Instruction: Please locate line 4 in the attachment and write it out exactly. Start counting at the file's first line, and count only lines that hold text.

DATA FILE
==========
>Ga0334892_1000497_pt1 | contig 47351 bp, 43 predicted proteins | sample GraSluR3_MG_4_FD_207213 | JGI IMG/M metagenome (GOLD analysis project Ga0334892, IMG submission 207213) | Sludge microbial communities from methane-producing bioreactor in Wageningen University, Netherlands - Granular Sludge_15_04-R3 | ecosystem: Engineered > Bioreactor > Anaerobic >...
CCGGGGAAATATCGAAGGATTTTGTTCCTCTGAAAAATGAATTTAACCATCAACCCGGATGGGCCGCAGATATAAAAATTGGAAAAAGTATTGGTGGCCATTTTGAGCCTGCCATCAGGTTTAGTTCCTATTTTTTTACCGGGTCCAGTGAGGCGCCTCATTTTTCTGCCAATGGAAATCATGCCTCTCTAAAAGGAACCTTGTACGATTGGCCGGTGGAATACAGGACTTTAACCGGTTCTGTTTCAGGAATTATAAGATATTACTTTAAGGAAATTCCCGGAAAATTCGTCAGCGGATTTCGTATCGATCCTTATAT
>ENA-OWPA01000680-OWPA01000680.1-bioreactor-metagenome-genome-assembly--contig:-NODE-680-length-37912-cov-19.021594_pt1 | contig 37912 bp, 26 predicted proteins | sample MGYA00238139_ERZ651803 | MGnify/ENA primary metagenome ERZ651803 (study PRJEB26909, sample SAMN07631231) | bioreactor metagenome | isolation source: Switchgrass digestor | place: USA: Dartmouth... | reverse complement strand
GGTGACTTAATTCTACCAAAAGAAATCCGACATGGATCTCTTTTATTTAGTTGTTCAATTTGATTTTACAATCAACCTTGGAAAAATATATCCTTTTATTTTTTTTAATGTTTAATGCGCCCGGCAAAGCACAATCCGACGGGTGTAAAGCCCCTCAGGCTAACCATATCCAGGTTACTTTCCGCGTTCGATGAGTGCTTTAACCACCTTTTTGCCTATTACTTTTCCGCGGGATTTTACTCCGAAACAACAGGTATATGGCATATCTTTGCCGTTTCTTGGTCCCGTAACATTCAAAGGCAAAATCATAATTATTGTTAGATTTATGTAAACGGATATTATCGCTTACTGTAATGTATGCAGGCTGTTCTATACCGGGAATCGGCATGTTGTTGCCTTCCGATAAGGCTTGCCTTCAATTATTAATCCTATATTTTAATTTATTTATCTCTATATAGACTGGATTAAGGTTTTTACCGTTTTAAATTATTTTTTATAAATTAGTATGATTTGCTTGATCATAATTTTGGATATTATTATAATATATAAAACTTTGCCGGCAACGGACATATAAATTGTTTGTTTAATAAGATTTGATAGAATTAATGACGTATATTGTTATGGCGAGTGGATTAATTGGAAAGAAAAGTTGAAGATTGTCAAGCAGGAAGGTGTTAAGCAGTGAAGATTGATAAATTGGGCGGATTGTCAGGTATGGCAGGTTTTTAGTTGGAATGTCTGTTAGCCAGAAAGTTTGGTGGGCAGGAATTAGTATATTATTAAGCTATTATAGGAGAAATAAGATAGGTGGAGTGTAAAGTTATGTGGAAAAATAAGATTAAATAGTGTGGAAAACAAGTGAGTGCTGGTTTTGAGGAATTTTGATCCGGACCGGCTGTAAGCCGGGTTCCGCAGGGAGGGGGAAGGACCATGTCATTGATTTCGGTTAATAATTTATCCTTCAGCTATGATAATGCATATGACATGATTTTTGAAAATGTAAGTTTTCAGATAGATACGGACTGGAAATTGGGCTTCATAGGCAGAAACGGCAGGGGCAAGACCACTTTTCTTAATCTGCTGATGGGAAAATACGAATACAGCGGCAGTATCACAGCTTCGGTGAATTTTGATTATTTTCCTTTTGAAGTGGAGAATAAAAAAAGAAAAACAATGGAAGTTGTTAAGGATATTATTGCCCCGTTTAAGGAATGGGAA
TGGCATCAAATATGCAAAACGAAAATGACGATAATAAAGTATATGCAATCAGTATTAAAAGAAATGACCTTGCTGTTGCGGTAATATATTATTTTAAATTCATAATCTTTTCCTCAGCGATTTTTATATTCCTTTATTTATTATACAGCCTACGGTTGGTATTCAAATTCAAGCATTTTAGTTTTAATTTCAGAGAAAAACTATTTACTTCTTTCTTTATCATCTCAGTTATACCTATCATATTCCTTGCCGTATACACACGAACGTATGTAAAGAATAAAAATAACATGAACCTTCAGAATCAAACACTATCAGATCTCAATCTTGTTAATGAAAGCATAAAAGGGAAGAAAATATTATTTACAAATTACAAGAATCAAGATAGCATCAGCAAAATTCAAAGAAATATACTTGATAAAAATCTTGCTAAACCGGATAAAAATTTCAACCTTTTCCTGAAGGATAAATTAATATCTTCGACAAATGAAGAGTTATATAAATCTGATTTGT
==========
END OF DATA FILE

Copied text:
GGTGACTTAATTCTACCAAAAGAAATCCGACATGGATCTCTTTTATTTAGTTGTTCAATTTGATTTTACAATCAACCTTGGAAAAATATATCCTTTTATTTTTTTTAATGTTTAATGCGCCCGGCAAAGCACAATCCGACGGGTGTAAAGCCCCTCAGGCTAACCATATCCAGGTTACTTTCCGCGTTCGATGAGTGCTTTAACCACCTTTTTGCCTATTACTTTTCCGCGGGATTTTACTCCGAAACAACAGGTATATGGCATATCTTTGCCGTTTCTTGGTCCCGTAACATTCAAAGGCAAAATCATAATTATTGTTAGATTTATGTAAACGGATATTATCGCTTACTGTAATGTATGCAGGCTGTTCTATACCGGGAATCGGCATGTTGTTGCCTTCCGATAAGGCTTGCCTTCAATTATTAATCCTATATTTTAATTTATTTATCTCTATATAGACTGGATTAAGGTTTTTACCGTTTTAAATTATTTTTTATAAATTAGTATGATTTGCTTGATCATAATTTTGGATATTATTATAATATATAAAACTTTGCCGGCAACGGACATATAAATTGTTTGTTTAATAAGATTTGATAGAATTAATGACGTATATTGTTATGGCGAGTGGATTAATTGGAAAGAAAAGTTGAAGATTGTCAAGCAGGAAGGTGTTAAGCAGTGAAGATTGATAAATTGGGCGGATTGTCAGGTATGGCAGGTTTTTAGTTGGAATGTCTGTTAGCCAGAAAGTTTGGTGGGCAGGAATTAGTATATTATTAAGCTATTATAGGAGAAATAAGATAGGTGGAGTGTAAAGTTATGTGGAAAAATAAGATTAAATAGTGTGGAAAACAAGTGAGTGCTGGTTTTGAGGAATTTTGATCCGGACCGGCTGTAAGCCGGGTTCCGCAGGGAGGGGGAAGGACCATGTCATTGATTTCGGTTAATAATTTATCCTTCAGCTATGATAATGCATATGACATGATTTTTGAAAATGTAAGTTTTCAGATAGATACGGACTGGAAATTGGGCTTCATAGGCAGAAACGGCAGGGGCAAGACCACTTTTCTTAATCTGCTGATGGGAAAATACGAATACAGCGGCAGTATCACAGCTTCGGTGAATTTTGATTATTTTCCTTTTGAAGTGGAGAATAAAAAAAGAAAAACAATGGAAGTTGTTAAGGATATTATTGCCCCGTTTAAGGAATGGGAA